By looking at the chart above, you see that we are using a starting point of 10 miles per week as the starting baseline. In this example, we are using this for a new runner and only looking at running volume. I am excluding other training variables, like intensity, for now. If you start at 10 miles per week and increase your mileage by 10% per week, it would take you two months to build to 20 miles per week. On the flipside, if you believe what research is indicating, and increase by 20% per week, we can knock that time in half. I’ll discuss this more in a second, but let’s discuss the 25% column. You can see at week four, we are almost the same as 20% and just over 20 miles per week. However, after that, you really start increasing the mileage. To double your mileage in 4 weeks is one thing (when starting low), but to the more than double that number again in the next 4 weeks is another issue. To me, when starting at a low number like 10 miles per week, the sweet spot for increasing weekly volume is 20-25% to get to a weekly mileage in the 20-25 miles/week range.

But why do I need to increase that fast?

Won’t I get hurt? Why am I referencing for 4 weeks? Why are 20-25 miles important?

These are all questions that I found myself asking while writing this, and I assume you are asking something similar. So, part of the answers to these involves the research, while the other involves my observations from coaching. Four weeks appears to be a good amount of time to build just your mileage before adding some other source of training load increase. We can do that in four weeks and not significantly increase the risk of developing a running-related injury. I can get a runner to focus on just adding mileage while keeping the intensity low, not take forever to do it, then allow them to get into a training program. I like the 20-25 miles per week because it opens a lot of doors to whatever it is you want to do. Once you get to 20-25 miles per week, you can maintain that, start adding intensity and run a pretty solid 5k within the next 6-8 weeks. If you are marathon training, it allows us to add “slower intensity” and longer run while scaling back the rate at which we increase the volume of training. We are still gaining fitness, but we are adjusting the variables at which we increase.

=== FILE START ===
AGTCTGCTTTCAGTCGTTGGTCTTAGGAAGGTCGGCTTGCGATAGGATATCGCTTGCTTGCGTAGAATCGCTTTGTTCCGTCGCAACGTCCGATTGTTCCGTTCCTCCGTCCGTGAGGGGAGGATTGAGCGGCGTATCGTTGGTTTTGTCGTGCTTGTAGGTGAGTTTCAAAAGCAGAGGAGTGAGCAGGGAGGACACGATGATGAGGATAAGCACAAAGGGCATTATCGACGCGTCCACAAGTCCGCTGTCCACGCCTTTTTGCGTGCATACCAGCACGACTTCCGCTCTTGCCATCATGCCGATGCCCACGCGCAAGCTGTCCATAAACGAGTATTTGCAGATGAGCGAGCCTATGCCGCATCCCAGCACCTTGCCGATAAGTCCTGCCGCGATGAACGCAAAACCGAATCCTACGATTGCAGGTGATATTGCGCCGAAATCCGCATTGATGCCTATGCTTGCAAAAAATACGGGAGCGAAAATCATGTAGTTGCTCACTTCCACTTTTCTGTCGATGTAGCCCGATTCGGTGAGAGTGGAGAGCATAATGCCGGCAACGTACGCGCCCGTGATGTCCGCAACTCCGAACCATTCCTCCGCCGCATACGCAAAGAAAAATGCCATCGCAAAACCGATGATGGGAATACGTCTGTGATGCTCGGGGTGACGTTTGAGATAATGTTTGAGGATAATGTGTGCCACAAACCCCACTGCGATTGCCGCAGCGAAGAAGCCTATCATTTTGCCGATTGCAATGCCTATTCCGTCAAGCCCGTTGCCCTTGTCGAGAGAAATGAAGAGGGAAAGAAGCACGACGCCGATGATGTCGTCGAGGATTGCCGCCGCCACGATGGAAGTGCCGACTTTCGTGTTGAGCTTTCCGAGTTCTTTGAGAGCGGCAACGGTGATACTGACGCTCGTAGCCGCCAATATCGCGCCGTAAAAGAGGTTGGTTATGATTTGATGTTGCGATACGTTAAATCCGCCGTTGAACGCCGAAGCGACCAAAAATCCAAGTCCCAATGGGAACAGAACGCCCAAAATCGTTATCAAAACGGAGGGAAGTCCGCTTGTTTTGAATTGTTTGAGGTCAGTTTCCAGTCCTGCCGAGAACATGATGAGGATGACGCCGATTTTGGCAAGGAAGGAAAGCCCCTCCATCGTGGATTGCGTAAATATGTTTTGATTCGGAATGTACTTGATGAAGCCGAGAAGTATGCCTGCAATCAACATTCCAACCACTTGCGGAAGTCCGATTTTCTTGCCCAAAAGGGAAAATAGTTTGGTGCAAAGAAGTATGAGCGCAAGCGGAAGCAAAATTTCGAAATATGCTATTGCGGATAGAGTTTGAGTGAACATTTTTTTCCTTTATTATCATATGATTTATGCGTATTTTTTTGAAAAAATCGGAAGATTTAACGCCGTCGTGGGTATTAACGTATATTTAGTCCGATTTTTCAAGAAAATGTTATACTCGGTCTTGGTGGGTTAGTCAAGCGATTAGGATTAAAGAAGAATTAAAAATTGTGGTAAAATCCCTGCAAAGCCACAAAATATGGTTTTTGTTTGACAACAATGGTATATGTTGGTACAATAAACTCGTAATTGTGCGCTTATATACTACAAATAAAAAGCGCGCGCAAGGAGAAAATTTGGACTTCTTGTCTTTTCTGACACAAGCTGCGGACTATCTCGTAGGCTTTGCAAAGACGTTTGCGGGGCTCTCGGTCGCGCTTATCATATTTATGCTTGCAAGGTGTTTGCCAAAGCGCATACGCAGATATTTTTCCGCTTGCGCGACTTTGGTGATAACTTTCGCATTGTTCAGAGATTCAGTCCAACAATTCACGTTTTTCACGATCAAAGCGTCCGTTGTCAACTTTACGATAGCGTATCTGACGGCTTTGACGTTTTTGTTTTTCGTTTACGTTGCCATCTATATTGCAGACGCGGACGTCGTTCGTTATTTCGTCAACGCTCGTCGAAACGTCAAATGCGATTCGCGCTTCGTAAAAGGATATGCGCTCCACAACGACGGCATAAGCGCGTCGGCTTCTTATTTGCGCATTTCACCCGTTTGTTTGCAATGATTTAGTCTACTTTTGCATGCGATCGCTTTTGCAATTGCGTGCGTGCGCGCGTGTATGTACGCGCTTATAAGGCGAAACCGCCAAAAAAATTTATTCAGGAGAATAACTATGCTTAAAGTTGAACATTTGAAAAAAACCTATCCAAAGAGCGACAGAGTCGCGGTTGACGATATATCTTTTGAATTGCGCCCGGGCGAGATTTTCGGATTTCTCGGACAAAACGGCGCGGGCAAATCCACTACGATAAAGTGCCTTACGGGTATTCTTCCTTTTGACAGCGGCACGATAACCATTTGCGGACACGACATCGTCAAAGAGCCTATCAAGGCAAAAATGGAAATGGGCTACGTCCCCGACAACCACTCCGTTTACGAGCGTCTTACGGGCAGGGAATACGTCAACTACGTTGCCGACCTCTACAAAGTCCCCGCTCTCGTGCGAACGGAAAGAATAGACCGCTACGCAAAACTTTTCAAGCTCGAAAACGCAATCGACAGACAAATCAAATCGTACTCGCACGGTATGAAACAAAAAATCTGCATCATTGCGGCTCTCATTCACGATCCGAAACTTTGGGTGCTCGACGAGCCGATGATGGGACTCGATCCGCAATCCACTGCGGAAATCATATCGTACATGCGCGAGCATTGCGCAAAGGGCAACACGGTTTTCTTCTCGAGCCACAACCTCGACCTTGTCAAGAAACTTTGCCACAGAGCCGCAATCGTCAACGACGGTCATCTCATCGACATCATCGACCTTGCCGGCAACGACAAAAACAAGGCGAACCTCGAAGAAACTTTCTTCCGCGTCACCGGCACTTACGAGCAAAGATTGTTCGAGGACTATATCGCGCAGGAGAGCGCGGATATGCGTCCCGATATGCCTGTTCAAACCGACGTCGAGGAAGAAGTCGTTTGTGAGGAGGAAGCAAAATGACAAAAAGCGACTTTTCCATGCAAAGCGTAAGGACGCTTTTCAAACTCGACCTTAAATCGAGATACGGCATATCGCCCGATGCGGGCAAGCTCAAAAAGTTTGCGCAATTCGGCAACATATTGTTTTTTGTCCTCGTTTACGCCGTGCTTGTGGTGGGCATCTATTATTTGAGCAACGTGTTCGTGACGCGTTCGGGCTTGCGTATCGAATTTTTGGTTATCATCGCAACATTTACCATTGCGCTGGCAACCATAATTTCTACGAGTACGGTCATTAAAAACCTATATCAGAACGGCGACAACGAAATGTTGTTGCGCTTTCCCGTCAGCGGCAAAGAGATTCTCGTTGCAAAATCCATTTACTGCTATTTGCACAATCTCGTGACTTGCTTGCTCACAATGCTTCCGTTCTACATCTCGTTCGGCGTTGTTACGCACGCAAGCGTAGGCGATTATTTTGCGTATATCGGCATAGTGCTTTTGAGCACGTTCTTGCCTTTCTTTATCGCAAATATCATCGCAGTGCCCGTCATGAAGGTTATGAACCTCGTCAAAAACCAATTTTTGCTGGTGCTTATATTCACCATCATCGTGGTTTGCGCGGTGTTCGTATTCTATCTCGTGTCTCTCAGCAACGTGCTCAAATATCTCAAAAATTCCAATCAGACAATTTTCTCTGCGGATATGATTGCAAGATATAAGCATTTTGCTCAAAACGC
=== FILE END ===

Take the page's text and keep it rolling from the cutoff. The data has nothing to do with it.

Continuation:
Now, everything we have talked about so far was to get a runner from initial lower mileage to a solid base level to then start structured training. So, the initial focus was simply more mileage at easier paces, then allowing to shift away from adding mileage as fast but insert more intensity. Once we get to a level of about 30 miles, I don’t think you can continue to add mileage at that 25%. It’s almost a reverse scale. The below chart shows where I think you can be confident in increasing mileage and where I would use caution and where I don’t think it’s a good idea at all.

10% 15% 20% 25% 30%
30 miles 3 Miles 4.5 Miles 6 Miles 7.5 Miles 9 Miles
40 miles 4 Miles 6 Miles 8 Miles 10 Miles 12 Miles
50 miles 5 Miles 7.5 Miles 10 Miles 12.5 Miles 15 Miles
60 miles 6 miles 9 Miles 12 Miles 15 Miles 18 Miles